AKRON, Ohio (AP) — A northeastern Ohio woman from a big military family is taking videos of recollections from the dwindling population of surviving World War II veterans as part of a national project to capture veterans’ memories of war.
“I think it’s very important for people to see, not the historical truth, the big picture, the stuff you see in books, but the small stories, the stories of how war affected the people who lived it,” Suzanne Nichols told the Akron Beacon Journal (http://bit.ly/2hqn0s4).
Two years ago, the Akron woman started recording stories and gathering documents and photos for the Library of Congress’ Veterans History Project after looking for a volunteer opportunity with a health care organization whose hospice program is well-positioned to identify potential subjects.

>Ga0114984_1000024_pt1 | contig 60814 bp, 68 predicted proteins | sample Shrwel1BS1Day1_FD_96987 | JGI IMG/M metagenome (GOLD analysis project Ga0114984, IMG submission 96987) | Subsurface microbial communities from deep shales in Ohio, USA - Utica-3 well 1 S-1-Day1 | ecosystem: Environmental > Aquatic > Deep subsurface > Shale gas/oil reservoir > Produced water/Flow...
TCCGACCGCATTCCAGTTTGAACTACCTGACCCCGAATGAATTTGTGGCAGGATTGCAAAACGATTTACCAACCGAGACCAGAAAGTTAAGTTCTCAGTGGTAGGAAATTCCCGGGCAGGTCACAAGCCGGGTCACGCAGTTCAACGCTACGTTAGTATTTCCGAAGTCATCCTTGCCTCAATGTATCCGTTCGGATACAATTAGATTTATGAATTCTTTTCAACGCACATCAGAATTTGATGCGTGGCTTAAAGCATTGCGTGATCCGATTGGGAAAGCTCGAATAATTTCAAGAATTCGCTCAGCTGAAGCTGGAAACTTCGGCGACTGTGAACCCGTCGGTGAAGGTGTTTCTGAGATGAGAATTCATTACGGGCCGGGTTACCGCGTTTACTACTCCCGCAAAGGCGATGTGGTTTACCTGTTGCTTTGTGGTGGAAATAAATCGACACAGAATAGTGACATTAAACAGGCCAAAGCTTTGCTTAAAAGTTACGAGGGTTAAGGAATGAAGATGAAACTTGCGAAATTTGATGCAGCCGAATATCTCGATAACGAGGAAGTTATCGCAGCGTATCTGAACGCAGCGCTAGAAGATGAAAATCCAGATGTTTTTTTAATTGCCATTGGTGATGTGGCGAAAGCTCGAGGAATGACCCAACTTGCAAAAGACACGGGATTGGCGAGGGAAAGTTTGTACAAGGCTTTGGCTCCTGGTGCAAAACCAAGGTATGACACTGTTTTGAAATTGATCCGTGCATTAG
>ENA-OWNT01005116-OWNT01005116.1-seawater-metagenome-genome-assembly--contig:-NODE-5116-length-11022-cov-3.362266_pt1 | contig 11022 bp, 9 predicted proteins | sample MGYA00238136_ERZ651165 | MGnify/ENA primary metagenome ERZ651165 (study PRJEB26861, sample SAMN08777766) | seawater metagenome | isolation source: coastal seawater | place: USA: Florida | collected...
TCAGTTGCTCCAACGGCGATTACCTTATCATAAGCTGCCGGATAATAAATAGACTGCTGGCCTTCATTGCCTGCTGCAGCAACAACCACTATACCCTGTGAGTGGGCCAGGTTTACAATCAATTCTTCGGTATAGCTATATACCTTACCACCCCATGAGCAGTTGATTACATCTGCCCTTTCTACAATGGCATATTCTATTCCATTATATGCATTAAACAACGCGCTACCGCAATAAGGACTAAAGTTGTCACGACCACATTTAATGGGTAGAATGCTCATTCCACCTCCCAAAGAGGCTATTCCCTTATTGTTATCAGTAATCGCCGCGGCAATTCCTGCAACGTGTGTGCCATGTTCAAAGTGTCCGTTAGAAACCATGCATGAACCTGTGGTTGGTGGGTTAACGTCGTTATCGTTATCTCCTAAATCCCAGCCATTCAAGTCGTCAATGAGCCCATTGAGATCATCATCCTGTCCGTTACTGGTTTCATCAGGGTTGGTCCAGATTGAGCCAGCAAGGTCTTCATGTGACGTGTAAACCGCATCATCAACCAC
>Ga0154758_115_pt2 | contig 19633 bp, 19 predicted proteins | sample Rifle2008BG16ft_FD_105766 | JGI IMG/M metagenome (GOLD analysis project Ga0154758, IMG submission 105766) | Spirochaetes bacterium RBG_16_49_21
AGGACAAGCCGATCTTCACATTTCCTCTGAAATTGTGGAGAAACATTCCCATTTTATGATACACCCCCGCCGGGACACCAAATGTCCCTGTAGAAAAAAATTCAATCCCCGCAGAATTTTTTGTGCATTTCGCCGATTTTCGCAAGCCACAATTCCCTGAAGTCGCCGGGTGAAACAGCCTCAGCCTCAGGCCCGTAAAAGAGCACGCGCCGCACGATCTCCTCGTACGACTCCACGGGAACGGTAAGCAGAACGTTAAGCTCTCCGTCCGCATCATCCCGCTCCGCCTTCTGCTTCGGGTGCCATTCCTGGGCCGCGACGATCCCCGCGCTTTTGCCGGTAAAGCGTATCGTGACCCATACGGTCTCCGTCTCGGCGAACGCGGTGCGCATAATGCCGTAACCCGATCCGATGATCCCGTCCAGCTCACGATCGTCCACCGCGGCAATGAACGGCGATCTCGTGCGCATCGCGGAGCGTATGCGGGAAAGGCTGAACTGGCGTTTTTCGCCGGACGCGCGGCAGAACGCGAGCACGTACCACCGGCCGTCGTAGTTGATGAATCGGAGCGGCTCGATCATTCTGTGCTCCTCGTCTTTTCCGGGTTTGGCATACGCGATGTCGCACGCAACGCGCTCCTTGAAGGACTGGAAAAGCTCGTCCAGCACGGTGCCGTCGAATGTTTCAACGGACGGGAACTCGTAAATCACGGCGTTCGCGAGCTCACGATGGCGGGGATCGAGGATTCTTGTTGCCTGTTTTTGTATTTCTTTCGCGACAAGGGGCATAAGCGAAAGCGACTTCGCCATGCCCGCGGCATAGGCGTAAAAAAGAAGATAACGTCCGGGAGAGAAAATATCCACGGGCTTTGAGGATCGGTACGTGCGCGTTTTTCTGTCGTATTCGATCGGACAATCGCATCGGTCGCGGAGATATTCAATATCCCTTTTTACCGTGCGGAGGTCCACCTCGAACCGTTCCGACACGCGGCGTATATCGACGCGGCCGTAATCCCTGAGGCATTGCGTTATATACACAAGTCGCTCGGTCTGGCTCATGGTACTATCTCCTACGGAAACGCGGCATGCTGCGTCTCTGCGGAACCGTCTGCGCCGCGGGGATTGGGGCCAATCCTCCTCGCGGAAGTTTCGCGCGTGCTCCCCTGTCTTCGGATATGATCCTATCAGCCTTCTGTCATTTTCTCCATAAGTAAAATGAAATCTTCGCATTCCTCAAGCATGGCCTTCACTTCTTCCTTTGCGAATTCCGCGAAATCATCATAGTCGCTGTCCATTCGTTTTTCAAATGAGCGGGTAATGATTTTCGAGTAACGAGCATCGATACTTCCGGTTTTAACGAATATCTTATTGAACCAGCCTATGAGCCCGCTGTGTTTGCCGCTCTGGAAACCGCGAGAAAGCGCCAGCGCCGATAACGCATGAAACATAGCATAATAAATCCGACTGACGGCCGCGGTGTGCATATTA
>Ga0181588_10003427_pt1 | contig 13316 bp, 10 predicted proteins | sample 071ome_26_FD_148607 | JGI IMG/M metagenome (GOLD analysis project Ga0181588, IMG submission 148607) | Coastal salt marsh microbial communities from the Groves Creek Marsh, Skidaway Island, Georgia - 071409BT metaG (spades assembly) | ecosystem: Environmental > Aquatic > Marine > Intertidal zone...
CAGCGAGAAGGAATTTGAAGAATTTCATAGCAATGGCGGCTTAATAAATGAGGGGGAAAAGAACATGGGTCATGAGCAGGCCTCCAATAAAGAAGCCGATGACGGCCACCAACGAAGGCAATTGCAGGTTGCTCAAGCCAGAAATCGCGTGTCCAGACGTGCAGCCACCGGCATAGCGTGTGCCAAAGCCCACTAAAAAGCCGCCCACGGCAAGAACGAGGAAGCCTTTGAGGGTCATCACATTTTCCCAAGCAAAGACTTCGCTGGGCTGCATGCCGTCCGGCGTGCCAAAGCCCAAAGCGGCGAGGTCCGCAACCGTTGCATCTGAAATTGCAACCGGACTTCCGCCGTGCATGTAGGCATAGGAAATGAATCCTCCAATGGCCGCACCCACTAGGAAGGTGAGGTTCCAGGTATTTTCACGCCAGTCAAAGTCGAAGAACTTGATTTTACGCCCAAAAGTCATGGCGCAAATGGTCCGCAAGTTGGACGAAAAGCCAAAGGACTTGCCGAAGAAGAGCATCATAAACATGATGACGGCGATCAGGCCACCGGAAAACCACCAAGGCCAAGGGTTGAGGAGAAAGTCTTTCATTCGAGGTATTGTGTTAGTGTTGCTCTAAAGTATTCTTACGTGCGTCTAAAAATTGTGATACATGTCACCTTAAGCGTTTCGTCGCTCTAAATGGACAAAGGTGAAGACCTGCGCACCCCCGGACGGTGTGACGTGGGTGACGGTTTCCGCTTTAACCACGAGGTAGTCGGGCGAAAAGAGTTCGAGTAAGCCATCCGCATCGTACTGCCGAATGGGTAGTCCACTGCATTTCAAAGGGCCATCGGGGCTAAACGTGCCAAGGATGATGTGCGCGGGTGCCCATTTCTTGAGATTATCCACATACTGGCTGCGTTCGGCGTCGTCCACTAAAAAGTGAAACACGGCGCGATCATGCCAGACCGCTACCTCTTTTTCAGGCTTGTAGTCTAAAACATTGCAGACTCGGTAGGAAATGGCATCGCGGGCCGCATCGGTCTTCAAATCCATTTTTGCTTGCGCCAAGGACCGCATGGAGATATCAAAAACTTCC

Nichols has had seven so far, the most recent being 93-year-old former Navy man Clyde Dye, of Akron, whose crisp memory and gift of gab made him a good fit for the project. He talked about stealing a left-behind steak in the officers’ quarters of the destroyer USS McConnell to eat with a friend, and about ignoring a misguided “hard right rudder” order from a captain while in a line of ships awaiting refueling.
“There’s no way I could turn to hard right rudder without possibly sinking two or three ships,” Dye said. “I froze, and the second I froze I saw in my mind all the things that could happen.”
Instead of yelling about Dye’s disobedience, the captain ended up thanking him, he said.
Dye said he was discharged from the Navy seven decades ago, and until Nichols, no one had asked him to dig into the past for the record.
“It’s a good thing. I’m glad somebody cares,” he told the newspaper. “If she’s satisfied, then I’m satisfied.”
Information from: Akron Beacon Journal, http://www.ohio.com
RECOMMENDED FOR YOU